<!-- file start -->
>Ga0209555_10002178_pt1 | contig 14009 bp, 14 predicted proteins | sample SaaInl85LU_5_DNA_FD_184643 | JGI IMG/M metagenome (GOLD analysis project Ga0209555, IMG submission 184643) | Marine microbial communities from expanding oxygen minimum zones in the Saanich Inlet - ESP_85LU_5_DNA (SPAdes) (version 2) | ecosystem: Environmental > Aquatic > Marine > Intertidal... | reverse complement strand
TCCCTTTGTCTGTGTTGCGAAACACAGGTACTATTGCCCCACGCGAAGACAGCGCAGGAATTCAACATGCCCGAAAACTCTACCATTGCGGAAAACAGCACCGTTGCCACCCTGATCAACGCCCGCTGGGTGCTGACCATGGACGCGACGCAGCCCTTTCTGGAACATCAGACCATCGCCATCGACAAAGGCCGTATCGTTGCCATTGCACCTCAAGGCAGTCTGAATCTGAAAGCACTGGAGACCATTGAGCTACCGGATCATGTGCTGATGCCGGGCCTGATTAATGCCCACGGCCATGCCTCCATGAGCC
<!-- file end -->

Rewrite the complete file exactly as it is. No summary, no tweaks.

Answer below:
>Ga0209555_10002178_pt1 | contig 14009 bp, 14 predicted proteins | sample SaaInl85LU_5_DNA_FD_184643 | JGI IMG/M metagenome (GOLD analysis project Ga0209555, IMG submission 184643) | Marine microbial communities from expanding oxygen minimum zones in the Saanich Inlet - ESP_85LU_5_DNA (SPAdes) (version 2) | ecosystem: Environmental > Aquatic > Marine > Intertidal... | reverse complement strand
TCCCTTTGTCTGTGTTGCGAAACACAGGTACTATTGCCCCACGCGAAGACAGCGCAGGAATTCAACATGCCCGAAAACTCTACCATTGCGGAAAACAGCACCGTTGCCACCCTGATCAACGCCCGCTGGGTGCTGACCATGGACGCGACGCAGCCCTTTCTGGAACATCAGACCATCGCCATCGACAAAGGCCGTATCGTTGCCATTGCACCTCAAGGCAGTCTGAATCTGAAAGCACTGGAGACCATTGAGCTACCGGATCATGTGCTGATGCCGGGCCTGATTAATGCCCACGGCCATGCCTCCATGAGCC